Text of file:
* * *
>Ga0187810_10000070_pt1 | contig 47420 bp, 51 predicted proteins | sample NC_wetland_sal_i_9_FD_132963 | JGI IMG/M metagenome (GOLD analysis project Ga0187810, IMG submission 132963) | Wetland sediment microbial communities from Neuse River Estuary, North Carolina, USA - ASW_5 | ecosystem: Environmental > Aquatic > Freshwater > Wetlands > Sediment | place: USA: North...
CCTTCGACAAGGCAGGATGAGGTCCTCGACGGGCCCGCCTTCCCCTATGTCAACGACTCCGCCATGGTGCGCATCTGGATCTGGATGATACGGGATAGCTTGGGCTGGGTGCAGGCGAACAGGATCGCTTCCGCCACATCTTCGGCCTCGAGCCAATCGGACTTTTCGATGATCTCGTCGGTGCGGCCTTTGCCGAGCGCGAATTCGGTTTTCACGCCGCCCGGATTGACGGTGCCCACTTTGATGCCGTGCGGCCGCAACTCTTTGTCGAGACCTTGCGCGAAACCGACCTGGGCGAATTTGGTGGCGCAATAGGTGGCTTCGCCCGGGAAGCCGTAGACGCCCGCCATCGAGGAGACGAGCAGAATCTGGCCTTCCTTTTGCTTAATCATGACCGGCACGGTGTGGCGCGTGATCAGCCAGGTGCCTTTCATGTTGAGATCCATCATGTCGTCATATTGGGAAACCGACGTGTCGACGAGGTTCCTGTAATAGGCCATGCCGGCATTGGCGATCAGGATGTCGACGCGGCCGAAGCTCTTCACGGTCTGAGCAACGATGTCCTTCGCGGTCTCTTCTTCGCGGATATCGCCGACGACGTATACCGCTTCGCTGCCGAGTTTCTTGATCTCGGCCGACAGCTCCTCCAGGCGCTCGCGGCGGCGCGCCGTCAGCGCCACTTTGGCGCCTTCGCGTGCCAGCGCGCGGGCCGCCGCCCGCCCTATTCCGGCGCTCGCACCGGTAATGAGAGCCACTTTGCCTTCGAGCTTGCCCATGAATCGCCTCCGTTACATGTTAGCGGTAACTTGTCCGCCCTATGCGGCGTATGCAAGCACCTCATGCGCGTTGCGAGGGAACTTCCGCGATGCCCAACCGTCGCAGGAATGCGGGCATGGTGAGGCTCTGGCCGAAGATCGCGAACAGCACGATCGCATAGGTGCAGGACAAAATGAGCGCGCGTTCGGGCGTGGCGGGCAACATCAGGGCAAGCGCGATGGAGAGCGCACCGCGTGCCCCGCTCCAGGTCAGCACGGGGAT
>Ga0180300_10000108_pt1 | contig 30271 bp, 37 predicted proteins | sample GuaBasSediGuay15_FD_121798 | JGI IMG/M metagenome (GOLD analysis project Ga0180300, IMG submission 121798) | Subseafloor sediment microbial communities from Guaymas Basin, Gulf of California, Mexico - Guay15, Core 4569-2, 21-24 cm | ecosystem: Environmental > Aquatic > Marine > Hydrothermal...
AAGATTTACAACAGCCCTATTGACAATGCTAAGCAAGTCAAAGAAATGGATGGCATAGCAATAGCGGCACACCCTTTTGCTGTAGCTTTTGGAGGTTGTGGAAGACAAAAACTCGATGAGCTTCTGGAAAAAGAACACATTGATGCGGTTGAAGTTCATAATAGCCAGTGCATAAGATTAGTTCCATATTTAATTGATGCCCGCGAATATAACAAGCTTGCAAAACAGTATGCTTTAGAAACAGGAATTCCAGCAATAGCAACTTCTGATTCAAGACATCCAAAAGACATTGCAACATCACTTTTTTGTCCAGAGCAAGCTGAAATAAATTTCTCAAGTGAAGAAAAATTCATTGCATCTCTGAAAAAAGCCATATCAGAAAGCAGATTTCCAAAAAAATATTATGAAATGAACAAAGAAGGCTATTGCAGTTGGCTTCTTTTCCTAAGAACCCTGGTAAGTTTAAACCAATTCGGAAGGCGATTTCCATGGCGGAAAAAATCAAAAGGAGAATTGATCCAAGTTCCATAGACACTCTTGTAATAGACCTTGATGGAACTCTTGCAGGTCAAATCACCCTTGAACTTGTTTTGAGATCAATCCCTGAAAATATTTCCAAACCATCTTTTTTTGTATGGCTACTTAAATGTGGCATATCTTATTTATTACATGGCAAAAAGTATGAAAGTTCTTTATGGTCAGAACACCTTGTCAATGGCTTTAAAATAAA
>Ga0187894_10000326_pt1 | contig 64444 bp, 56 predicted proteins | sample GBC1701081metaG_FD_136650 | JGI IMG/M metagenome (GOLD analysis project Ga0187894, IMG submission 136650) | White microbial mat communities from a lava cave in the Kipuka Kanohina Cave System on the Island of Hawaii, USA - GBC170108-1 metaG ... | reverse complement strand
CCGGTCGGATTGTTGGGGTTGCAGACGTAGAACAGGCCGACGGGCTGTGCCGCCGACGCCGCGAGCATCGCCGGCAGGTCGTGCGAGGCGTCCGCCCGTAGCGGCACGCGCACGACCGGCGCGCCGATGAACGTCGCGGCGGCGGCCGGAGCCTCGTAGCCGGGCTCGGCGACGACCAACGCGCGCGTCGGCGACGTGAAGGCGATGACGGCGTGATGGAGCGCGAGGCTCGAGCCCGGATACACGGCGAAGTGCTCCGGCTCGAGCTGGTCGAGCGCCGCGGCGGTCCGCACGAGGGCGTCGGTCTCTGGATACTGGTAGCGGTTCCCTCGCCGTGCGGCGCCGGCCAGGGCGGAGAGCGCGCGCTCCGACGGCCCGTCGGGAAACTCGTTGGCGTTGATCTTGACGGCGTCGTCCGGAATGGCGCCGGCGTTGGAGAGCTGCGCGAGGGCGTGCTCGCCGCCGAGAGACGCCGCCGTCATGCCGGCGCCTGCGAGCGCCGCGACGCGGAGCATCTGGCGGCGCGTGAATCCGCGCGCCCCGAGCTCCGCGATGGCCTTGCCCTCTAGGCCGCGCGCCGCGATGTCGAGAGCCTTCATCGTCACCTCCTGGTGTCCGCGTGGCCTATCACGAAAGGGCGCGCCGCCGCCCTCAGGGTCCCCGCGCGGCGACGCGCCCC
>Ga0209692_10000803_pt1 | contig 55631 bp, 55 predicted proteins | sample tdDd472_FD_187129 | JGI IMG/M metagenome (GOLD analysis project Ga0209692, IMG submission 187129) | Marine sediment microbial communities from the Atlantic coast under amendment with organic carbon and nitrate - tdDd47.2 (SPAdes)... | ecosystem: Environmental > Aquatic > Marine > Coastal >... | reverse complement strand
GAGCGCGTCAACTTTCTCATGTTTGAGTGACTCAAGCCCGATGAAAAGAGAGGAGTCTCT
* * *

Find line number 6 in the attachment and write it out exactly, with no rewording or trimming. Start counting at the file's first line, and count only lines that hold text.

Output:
CCGGTCGGATTGTTGGGGTTGCAGACGTAGAACAGGCCGACGGGCTGTGCCGCCGACGCCGCGAGCATCGCCGGCAGGTCGTGCGAGGCGTCCGCCCGTAGCGGCACGCGCACGACCGGCGCGCCGATGAACGTCGCGGCGGCGGCCGGAGCCTCGTAGCCGGGCTCGGCGACGACCAACGCGCGCGTCGGCGACGTGAAGGCGATGACGGCGTGATGGAGCGCGAGGCTCGAGCCCGGATACACGGCGAAGTGCTCCGGCTCGAGCTGGTCGAGCGCCGCGGCGGTCCGCACGAGGGCGTCGGTCTCTGGATACTGGTAGCGGTTCCCTCGCCGTGCGGCGCCGGCCAGGGCGGAGAGCGCGCGCTCCGACGGCCCGTCGGGAAACTCGTTGGCGTTGATCTTGACGGCGTCGTCCGGAATGGCGCCGGCGTTGGAGAGCTGCGCGAGGGCGTGCTCGCCGCCGAGAGACGCCGCCGTCATGCCGGCGCCTGCGAGCGCCGCGACGCGGAGCATCTGGCGGCGCGTGAATCCGCGCGCCCCGAGCTCCGCGATGGCCTTGCCCTCTAGGCCGCGCGCCGCGATGTCGAGAGCCTTCATCGTCACCTCCTGGTGTCCGCGTGGCCTATCACGAAAGGGCGCGCCGCCGCCCTCAGGGTCCCCGCGCGGCGACGCGCCCC